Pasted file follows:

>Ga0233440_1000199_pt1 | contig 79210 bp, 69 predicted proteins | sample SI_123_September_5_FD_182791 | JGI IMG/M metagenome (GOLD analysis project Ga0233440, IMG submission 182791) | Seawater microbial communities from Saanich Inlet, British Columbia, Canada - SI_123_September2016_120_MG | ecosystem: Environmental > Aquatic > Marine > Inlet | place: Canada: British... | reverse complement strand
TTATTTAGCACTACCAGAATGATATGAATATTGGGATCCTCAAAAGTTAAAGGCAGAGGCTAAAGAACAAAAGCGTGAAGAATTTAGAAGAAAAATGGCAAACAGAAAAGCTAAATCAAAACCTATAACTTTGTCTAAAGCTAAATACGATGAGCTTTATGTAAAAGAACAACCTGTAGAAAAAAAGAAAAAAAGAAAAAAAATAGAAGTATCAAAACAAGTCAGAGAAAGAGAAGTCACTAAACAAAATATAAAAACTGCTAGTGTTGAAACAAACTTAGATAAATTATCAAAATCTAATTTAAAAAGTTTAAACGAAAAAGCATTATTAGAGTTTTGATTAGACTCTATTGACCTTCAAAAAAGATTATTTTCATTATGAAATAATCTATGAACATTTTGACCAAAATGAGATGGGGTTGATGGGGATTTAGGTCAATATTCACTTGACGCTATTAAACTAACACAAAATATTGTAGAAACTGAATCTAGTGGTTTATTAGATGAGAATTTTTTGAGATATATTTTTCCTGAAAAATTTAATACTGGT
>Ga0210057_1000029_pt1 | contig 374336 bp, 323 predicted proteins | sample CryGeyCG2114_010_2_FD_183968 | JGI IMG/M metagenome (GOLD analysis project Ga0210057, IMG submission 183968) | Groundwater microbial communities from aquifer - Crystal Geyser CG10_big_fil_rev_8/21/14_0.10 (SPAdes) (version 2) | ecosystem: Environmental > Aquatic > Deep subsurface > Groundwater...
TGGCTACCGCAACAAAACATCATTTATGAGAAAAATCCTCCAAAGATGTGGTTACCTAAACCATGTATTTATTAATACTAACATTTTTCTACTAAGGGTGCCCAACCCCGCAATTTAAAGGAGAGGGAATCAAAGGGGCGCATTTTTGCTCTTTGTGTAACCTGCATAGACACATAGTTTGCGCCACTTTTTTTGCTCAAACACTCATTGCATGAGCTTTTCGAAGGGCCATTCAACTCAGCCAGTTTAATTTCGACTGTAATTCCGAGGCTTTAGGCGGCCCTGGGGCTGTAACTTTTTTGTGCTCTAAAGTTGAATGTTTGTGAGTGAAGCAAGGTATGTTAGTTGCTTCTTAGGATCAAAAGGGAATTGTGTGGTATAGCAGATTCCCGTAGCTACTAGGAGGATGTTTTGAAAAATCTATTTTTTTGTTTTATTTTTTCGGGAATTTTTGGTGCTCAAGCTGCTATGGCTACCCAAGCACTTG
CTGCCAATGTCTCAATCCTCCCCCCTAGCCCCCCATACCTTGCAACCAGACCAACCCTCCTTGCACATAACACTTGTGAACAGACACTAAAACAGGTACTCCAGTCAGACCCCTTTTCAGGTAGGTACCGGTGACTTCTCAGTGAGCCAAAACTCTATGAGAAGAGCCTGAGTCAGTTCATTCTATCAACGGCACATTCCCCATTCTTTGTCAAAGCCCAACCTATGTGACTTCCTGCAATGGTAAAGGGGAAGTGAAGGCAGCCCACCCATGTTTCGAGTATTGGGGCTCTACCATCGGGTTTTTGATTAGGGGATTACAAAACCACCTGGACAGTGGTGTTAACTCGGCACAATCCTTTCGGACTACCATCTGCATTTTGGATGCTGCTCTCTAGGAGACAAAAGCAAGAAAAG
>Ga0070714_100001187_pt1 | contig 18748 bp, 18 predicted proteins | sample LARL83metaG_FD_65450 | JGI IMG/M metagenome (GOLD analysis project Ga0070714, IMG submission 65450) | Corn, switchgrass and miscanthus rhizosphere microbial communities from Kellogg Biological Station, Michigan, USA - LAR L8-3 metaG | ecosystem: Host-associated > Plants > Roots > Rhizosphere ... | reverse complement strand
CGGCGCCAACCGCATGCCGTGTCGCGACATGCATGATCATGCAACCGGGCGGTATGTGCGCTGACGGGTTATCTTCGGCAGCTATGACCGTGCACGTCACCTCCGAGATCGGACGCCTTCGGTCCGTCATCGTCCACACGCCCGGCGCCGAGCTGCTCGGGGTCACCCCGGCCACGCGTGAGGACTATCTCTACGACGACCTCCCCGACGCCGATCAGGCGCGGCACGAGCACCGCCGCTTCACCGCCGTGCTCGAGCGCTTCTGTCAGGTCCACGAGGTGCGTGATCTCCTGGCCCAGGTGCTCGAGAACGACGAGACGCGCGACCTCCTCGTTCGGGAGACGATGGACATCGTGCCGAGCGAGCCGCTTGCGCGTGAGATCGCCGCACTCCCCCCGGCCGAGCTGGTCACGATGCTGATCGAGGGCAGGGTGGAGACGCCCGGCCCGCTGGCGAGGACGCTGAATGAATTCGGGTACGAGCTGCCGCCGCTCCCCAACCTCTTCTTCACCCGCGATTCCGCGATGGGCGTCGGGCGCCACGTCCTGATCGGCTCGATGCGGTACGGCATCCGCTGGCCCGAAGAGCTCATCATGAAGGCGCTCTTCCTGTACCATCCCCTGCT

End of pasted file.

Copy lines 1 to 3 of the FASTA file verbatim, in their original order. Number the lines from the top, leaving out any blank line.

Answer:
>Ga0233440_1000199_pt1 | contig 79210 bp, 69 predicted proteins | sample SI_123_September_5_FD_182791 | JGI IMG/M metagenome (GOLD analysis project Ga0233440, IMG submission 182791) | Seawater microbial communities from Saanich Inlet, British Columbia, Canada - SI_123_September2016_120_MG | ecosystem: Environmental > Aquatic > Marine > Inlet | place: Canada: British... | reverse complement strand
TTATTTAGCACTACCAGAATGATATGAATATTGGGATCCTCAAAAGTTAAAGGCAGAGGCTAAAGAACAAAAGCGTGAAGAATTTAGAAGAAAAATGGCAAACAGAAAAGCTAAATCAAAACCTATAACTTTGTCTAAAGCTAAATACGATGAGCTTTATGTAAAAGAACAACCTGTAGAAAAAAAGAAAAAAAGAAAAAAAATAGAAGTATCAAAACAAGTCAGAGAAAGAGAAGTCACTAAACAAAATATAAAAACTGCTAGTGTTGAAACAAACTTAGATAAATTATCAAAATCTAATTTAAAAAGTTTAAACGAAAAAGCATTATTAGAGTTTTGATTAGACTCTATTGACCTTCAAAAAAGATTATTTTCATTATGAAATAATCTATGAACATTTTGACCAAAATGAGATGGGGTTGATGGGGATTTAGGTCAATATTCACTTGACGCTATTAAACTAACACAAAATATTGTAGAAACTGAATCTAGTGGTTTATTAGATGAGAATTTTTTGAGATATATTTTTCCTGAAAAATTTAATACTGGT
>Ga0210057_1000029_pt1 | contig 374336 bp, 323 predicted proteins | sample CryGeyCG2114_010_2_FD_183968 | JGI IMG/M metagenome (GOLD analysis project Ga0210057, IMG submission 183968) | Groundwater microbial communities from aquifer - Crystal Geyser CG10_big_fil_rev_8/21/14_0.10 (SPAdes) (version 2) | ecosystem: Environmental > Aquatic > Deep subsurface > Groundwater...